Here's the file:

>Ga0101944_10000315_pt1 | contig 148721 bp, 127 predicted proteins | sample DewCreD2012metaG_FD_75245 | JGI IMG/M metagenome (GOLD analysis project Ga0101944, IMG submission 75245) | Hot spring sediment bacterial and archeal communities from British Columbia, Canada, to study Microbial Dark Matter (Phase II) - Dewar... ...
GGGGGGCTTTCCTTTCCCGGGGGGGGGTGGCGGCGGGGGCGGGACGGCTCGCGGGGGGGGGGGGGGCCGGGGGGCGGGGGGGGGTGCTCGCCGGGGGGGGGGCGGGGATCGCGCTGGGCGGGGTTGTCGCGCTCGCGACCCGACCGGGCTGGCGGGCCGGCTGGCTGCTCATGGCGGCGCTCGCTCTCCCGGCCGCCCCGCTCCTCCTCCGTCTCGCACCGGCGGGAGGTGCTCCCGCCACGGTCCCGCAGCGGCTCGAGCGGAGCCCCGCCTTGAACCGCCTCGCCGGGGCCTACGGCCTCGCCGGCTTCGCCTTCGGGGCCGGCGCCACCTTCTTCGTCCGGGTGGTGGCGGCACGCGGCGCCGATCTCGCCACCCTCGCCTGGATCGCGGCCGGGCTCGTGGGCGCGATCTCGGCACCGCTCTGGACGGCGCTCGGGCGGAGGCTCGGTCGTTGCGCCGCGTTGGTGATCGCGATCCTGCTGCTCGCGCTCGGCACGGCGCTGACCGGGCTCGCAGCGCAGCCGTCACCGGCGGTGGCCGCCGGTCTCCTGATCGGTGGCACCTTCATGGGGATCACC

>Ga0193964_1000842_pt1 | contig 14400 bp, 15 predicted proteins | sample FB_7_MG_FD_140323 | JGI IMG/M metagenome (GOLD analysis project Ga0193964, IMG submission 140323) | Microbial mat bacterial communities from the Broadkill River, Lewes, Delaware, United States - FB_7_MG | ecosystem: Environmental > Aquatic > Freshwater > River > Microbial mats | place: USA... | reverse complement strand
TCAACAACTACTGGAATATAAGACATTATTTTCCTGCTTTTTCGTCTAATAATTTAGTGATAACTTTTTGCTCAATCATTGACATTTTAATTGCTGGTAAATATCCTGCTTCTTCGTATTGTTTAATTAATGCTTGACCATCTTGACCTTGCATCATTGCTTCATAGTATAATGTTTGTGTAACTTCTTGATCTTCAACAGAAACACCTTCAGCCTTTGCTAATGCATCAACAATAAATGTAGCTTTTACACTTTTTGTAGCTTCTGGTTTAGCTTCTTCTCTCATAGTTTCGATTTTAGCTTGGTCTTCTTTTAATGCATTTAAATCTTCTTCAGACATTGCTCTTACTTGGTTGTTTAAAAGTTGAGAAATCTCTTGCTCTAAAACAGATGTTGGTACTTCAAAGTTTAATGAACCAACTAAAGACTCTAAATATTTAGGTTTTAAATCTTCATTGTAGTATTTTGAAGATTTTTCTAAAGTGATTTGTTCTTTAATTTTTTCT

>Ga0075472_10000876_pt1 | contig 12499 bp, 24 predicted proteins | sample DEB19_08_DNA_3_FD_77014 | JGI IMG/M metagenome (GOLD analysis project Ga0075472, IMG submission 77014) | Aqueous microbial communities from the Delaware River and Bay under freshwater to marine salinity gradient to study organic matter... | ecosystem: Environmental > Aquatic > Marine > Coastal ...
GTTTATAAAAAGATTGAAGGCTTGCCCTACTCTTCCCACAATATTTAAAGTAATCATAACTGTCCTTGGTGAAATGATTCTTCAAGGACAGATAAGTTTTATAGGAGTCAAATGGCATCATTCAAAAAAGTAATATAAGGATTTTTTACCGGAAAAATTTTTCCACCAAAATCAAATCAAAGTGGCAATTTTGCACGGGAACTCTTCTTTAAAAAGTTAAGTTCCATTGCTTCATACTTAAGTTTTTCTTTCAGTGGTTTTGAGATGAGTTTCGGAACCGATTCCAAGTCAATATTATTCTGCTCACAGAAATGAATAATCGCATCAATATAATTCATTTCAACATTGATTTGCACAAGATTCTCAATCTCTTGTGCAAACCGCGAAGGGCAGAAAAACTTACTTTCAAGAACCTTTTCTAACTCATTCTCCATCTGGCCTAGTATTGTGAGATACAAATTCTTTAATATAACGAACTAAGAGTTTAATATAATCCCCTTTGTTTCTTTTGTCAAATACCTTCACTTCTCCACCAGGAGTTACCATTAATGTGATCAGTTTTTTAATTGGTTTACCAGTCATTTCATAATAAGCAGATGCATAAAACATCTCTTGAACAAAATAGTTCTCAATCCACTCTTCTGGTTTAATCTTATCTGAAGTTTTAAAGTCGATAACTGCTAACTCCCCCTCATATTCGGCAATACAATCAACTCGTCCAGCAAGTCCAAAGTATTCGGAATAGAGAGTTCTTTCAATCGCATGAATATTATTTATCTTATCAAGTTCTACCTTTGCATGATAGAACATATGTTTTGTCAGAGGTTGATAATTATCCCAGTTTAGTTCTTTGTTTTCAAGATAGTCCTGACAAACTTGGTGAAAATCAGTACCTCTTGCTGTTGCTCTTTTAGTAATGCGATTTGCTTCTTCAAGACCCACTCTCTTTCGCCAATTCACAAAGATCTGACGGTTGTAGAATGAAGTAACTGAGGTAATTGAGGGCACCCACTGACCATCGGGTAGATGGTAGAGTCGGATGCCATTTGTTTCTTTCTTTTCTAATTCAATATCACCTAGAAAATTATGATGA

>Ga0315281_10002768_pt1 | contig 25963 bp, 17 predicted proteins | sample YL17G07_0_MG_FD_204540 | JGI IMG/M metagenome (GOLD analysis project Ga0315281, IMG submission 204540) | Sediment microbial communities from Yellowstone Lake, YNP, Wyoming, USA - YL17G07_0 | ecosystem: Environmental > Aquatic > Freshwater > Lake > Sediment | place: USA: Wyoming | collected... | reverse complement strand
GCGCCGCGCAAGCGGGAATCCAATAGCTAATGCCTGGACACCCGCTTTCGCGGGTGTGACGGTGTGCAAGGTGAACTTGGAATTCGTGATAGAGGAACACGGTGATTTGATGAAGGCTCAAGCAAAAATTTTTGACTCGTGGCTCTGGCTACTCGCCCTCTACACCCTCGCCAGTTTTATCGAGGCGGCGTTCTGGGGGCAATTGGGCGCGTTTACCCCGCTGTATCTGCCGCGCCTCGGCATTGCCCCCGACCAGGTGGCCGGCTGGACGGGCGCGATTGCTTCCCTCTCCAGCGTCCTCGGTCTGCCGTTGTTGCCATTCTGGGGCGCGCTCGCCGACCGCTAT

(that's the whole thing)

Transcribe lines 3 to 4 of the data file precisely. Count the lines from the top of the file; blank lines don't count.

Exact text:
>Ga0193964_1000842_pt1 | contig 14400 bp, 15 predicted proteins | sample FB_7_MG_FD_140323 | JGI IMG/M metagenome (GOLD analysis project Ga0193964, IMG submission 140323) | Microbial mat bacterial communities from the Broadkill River, Lewes, Delaware, United States - FB_7_MG | ecosystem: Environmental > Aquatic > Freshwater > River > Microbial mats | place: USA... | reverse complement strand
TCAACAACTACTGGAATATAAGACATTATTTTCCTGCTTTTTCGTCTAATAATTTAGTGATAACTTTTTGCTCAATCATTGACATTTTAATTGCTGGTAAATATCCTGCTTCTTCGTATTGTTTAATTAATGCTTGACCATCTTGACCTTGCATCATTGCTTCATAGTATAATGTTTGTGTAACTTCTTGATCTTCAACAGAAACACCTTCAGCCTTTGCTAATGCATCAACAATAAATGTAGCTTTTACACTTTTTGTAGCTTCTGGTTTAGCTTCTTCTCTCATAGTTTCGATTTTAGCTTGGTCTTCTTTTAATGCATTTAAATCTTCTTCAGACATTGCTCTTACTTGGTTGTTTAAAAGTTGAGAAATCTCTTGCTCTAAAACAGATGTTGGTACTTCAAAGTTTAATGAACCAACTAAAGACTCTAAATATTTAGGTTTTAAATCTTCATTGTAGTATTTTGAAGATTTTTCTAAAGTGATTTGTTCTTTAATTTTTTCT